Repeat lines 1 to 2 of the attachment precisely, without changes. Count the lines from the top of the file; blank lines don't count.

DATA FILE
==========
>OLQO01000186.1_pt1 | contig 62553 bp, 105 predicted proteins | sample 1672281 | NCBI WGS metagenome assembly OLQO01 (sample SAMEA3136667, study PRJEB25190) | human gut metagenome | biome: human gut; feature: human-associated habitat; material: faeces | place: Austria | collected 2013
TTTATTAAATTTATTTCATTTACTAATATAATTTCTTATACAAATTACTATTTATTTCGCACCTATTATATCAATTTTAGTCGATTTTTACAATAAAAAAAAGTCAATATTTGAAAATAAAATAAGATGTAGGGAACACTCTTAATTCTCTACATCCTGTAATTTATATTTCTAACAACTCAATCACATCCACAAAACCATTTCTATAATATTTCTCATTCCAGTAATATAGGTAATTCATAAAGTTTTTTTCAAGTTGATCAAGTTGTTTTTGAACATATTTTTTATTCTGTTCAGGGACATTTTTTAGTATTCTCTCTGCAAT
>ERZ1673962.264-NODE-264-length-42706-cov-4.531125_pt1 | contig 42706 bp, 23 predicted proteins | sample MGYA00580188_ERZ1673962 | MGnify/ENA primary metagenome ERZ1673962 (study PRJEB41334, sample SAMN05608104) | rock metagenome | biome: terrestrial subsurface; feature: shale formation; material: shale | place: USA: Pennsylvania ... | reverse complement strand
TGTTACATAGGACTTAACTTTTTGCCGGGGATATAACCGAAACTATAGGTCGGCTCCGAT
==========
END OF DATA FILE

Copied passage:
>OLQO01000186.1_pt1 | contig 62553 bp, 105 predicted proteins | sample 1672281 | NCBI WGS metagenome assembly OLQO01 (sample SAMEA3136667, study PRJEB25190) | human gut metagenome | biome: human gut; feature: human-associated habitat; material: faeces | place: Austria | collected 2013
TTTATTAAATTTATTTCATTTACTAATATAATTTCTTATACAAATTACTATTTATTTCGCACCTATTATATCAATTTTAGTCGATTTTTACAATAAAAAAAAGTCAATATTTGAAAATAAAATAAGATGTAGGGAACACTCTTAATTCTCTACATCCTGTAATTTATATTTCTAACAACTCAATCACATCCACAAAACCATTTCTATAATATTTCTCATTCCAGTAATATAGGTAATTCATAAAGTTTTTTTCAAGTTGATCAAGTTGTTTTTGAACATATTTTTTATTCTGTTCAGGGACATTTTTTAGTATTCTCTCTGCAAT